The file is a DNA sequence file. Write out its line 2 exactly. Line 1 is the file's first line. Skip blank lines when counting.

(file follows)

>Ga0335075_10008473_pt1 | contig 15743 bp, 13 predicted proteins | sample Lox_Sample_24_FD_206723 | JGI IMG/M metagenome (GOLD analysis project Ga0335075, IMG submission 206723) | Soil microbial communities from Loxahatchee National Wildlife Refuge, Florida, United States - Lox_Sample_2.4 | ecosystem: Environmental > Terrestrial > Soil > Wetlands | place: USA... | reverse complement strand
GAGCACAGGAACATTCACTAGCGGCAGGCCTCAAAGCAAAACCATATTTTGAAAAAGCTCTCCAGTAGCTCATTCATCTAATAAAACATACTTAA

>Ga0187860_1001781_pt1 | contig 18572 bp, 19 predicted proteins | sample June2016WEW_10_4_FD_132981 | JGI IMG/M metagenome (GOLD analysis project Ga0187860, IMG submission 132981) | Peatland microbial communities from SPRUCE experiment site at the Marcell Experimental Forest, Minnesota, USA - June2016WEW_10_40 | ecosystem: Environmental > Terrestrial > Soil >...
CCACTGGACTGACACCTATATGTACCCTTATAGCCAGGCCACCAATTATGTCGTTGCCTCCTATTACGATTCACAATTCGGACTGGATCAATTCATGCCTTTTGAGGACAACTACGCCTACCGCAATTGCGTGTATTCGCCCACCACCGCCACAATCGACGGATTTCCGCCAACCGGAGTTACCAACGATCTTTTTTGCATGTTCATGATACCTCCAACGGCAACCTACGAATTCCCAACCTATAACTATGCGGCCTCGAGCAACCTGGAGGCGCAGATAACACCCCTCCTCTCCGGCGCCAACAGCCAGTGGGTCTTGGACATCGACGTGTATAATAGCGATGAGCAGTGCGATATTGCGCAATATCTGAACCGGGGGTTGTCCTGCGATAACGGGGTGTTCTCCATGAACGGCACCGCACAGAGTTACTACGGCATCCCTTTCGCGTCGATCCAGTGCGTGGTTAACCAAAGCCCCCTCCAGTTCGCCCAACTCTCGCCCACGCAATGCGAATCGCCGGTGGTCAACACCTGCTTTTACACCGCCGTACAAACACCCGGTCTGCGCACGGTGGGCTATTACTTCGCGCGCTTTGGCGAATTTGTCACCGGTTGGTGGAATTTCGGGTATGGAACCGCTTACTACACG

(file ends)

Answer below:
GAGCACAGGAACATTCACTAGCGGCAGGCCTCAAAGCAAAACCATATTTTGAAAAAGCTCTCCAGTAGCTCATTCATCTAATAAAACATACTTAA